• Indigenous peoples in Sápmi

    Indigenous peoples in Sápmi

    The Sámi people are the indigenous people of the northern part of the Scandinavian Peninsula and large parts of the Kola Peninsula and live in Sweden, Norway, Finland and Russia. They number between 50,000 and 100,000.
  • People

    The Sámi peoples spreads across the countries Norway, Sweden, Finland and Russia.
    It is estimated that there are 50,000-10,000 Sámi people.
  • Politics

    Politically, the Sámi people are represented by three Sámi parliaments, one in Sweden, one in Norway and one in Finland, whereas on the Russian side they are organised into NGOs.
  • Challenges

    The main challenges for the Sámi peoples concerns extractive industry operations.
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  • Russia: President of Kola Saami Parliament harassed while travelling to UN World Conference on Indigenous Peoples

Russia: President of Kola Saami Parliament harassed while travelling to UN World Conference on Indigenous Peoples

In Russia, several prominent indigenous rights activists have been harassed while travelling to the UN World Conference on Indigenous Peoples, to be held 22-23 September in New York. Incidents include harrassments by traffic police, passports snatched by thugs or confiscated by the authorities. One of them is Valentina Sovkina, president of the Kola Saami Parliment, who was trying to travel to New York via Kirkenes, Norway. At the time of writing, Valentina has finally managed to reach Kirkenes, although she has missed her flight. Below is a translated interview with Valentia, as it was published on the Russian news website 7x7.

- Tell us where you were going? And what happened?

- We were planning to go to the World Conference on indigenous Peoples, held by the UN General Assembly in New York. I was supposed  to participate in it as a representative of the Saami of Russia. We had purchased tickets and we (with colleagues) were supposed to leave this morning from the village of Lovozero for the Norwegian town of Kirkenes, where we were to take a flight. In the morning, when we went outside to get into the car, it turned out that all the tyres of the vehicle had been cut. We changed the car and with a delay of half an hour still managed to leave. On the road Lovozero - Olenegorsk we were stopped by a traffic policy squad. One officer was in uniform, the other just in civilian clothes. Maybe because we were in a hurry and driving faster than the speed limit I though; but the police began to check passengers, as if it was necessary to establish their identities.. I asked on what grounds, I was told that the car is registered as stolen, and then they said, "in connection with Ukraine; maybe you are transporting arms?". I demanded that a protocol be drawn up.- They told me "if you continue to resist, you'll lose time, and you're in a hurry." When I said, "we will leave the car and call a taxi" - they let us go. And a little later, we were again stopped by a traffic police squad, who asked to open the hood. I began to be indignant, saying, "you don't have the right", photographed them, they told me – "Everything is alright, we will now transmit over radio that you will not be stopped again". Then at the entrance to the city Zapolyarny we were again stopped by traffic police, and then we stood for two hours together with them.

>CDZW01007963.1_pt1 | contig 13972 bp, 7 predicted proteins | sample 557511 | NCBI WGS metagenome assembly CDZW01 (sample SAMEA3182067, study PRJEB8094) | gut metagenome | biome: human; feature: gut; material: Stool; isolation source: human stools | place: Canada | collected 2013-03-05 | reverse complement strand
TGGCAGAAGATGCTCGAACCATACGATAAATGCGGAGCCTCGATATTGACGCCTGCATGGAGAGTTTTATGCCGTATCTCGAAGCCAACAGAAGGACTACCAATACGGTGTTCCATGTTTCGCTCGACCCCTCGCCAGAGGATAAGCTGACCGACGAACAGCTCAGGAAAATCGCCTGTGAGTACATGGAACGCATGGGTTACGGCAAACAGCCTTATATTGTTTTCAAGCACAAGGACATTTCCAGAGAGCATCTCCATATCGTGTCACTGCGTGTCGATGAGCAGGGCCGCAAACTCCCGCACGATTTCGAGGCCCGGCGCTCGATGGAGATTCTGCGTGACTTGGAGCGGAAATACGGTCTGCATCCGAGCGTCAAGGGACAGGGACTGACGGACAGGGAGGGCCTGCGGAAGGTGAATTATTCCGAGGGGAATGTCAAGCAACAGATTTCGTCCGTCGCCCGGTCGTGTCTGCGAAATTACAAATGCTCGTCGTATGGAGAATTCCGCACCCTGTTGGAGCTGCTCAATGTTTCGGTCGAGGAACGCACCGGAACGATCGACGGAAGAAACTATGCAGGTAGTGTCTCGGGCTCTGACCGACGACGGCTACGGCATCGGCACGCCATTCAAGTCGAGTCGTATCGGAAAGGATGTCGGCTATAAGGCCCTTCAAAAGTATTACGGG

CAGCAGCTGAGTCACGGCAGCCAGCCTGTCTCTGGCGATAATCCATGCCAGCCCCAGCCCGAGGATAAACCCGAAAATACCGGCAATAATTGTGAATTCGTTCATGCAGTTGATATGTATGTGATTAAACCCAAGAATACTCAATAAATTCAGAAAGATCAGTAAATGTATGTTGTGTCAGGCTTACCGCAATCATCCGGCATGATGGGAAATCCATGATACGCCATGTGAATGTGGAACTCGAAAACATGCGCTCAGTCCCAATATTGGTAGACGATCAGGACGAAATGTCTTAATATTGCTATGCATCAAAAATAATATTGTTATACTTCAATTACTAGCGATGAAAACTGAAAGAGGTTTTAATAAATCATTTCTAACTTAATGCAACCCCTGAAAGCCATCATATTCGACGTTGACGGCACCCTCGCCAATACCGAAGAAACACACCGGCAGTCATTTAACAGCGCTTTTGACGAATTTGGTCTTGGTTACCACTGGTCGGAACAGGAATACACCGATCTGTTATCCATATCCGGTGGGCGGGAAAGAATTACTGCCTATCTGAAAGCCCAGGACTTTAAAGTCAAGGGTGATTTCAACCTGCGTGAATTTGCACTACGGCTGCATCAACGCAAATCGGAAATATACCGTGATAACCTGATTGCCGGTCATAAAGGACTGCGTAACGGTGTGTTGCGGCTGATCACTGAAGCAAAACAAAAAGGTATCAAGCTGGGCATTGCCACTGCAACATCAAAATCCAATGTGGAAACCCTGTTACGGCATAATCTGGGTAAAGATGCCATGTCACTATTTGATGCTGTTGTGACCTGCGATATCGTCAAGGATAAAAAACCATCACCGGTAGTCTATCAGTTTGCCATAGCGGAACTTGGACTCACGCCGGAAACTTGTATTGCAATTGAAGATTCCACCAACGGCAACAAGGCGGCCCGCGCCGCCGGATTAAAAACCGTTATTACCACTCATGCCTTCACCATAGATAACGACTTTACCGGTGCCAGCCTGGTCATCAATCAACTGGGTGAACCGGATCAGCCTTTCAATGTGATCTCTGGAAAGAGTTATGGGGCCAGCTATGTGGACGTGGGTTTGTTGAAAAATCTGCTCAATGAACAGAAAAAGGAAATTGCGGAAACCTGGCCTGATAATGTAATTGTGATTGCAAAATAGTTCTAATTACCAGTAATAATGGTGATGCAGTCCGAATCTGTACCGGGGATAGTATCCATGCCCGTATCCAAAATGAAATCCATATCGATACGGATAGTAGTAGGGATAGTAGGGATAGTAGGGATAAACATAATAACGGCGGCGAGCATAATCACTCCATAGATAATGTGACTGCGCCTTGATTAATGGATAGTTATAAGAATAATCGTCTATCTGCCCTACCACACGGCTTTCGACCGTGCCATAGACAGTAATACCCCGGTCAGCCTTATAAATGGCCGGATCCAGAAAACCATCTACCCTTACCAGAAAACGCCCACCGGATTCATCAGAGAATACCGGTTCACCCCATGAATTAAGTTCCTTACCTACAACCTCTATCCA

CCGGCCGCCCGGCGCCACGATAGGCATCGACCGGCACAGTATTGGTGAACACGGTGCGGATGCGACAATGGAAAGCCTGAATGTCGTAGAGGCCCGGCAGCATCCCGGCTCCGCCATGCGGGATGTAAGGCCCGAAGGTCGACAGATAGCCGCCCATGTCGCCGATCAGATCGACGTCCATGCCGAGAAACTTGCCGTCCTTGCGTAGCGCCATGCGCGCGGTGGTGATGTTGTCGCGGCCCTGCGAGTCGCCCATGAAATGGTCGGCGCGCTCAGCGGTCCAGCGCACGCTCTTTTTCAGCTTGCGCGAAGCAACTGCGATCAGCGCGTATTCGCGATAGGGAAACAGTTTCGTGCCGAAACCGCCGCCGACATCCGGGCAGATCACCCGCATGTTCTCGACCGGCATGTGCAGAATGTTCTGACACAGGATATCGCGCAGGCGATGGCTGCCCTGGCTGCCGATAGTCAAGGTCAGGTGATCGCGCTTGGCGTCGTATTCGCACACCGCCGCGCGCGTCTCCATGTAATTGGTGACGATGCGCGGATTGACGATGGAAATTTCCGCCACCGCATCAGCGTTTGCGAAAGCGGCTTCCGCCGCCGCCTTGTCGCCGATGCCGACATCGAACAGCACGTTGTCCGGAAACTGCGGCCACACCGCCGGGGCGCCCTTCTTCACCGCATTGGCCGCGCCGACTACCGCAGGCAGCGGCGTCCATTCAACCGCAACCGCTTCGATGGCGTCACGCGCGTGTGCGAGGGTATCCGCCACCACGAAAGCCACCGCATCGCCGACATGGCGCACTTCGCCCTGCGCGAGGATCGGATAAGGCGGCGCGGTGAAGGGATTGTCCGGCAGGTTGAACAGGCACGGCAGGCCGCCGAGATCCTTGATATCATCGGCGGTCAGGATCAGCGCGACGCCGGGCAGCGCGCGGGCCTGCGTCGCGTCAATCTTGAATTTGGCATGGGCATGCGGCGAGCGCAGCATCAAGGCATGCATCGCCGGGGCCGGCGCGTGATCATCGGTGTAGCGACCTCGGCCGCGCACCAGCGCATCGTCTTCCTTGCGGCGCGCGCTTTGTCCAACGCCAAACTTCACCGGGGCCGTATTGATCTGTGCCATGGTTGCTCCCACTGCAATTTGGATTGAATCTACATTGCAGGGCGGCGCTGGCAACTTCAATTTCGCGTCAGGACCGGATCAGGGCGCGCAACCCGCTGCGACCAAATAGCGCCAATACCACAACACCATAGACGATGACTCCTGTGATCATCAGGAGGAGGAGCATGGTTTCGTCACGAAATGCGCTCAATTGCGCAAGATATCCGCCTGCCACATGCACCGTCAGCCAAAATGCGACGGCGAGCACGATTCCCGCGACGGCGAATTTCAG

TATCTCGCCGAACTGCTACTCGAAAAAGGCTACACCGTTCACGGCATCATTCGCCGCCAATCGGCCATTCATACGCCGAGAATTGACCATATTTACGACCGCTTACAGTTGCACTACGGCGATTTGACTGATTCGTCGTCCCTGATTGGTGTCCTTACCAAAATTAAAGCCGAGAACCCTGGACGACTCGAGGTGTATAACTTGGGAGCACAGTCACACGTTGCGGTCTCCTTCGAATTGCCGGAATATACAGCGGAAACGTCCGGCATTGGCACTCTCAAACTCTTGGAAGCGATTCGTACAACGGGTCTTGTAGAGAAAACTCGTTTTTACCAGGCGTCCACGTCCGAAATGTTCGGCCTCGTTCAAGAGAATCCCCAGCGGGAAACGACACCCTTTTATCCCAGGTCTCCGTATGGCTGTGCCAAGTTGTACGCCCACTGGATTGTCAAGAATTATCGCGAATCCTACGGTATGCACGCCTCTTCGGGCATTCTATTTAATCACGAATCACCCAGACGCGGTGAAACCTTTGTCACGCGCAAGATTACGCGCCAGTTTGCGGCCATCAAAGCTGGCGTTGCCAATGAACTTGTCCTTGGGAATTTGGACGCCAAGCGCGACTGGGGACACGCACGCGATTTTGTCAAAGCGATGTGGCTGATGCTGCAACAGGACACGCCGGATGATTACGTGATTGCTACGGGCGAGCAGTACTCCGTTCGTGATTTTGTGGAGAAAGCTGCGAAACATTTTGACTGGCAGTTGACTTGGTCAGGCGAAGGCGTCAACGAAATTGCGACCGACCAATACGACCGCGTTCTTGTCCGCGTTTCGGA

- Did anyone explain why you were being stopped?

- No, first they talked about "car theft", to which our driver responded that we had been previously stopped and that they had said that they won’t do it again". They said, "this is a different district, we are close to the border, we need to re-check. They again asked for passports, my companions gave their passports, but I said that I would not give mine. They replied, "then you will have to come to the police department". Then I showed my Russian inland passport [Russian equivalent to ID cards], they looked and said: show us your passport for travelling abroad. I didn't give it, I said, "what are your reasons? You have to draw up a protocol for seizing documents. And while I was talking on the phone, to consult with people about what happened, suddenly a young man in civilian clothes runs up to me and tries to snatch my handbag. He knocked me to the ground, began to haul on the asphalt with the handbag, when a girl came to my help, she started screaming, then the driver came for help and grabbed him. And the policemen saw it all. When he escaped, and Volodya  (Sovkina’s driver) caught him and had him in his grab, the policemen came running, grabbed Volodya, twisted his hands. They let the thief go and held Volodya.

- That is, the man who ran towards you didn't introduce himself? You don't know who he is?  

- He didn’t say a word. He just ran up to me and tried to snatch the bag. . And then I called the police, said that I had been attacked. The most ridiculous thing happened when one policeman ran after the offender, his companion left and we were left alone. Without passports, without documents, we sat and waited. Naturally, we were already late for the plane. Then the traffic police came back, returned us our passports, suggested that we file a report about the attack, and we then went to Zapolyarny, because we were already late and there was no reason to rush anywhere. Only around 8 PM we were done.



IWGIA - International Work Group for Indigenous Affairs - is a global human rights organisation dedicated to promoting, protecting and defending indigenous peoples’ rights. Read more.

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